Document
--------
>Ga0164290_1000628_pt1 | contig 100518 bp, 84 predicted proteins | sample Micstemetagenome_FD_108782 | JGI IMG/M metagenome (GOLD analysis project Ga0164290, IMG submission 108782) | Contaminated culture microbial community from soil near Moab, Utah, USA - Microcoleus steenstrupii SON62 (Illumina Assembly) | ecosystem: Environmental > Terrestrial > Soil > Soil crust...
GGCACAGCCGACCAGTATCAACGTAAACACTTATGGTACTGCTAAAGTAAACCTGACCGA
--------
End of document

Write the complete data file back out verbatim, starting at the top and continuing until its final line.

>Ga0164290_1000628_pt1 | contig 100518 bp, 84 predicted proteins | sample Micstemetagenome_FD_108782 | JGI IMG/M metagenome (GOLD analysis project Ga0164290, IMG submission 108782) | Contaminated culture microbial community from soil near Moab, Utah, USA - Microcoleus steenstrupii SON62 (Illumina Assembly) | ecosystem: Environmental > Terrestrial > Soil > Soil crust...
GGCACAGCCGACCAGTATCAACGTAAACACTTATGGTACTGCTAAAGTAAACCTGACCGA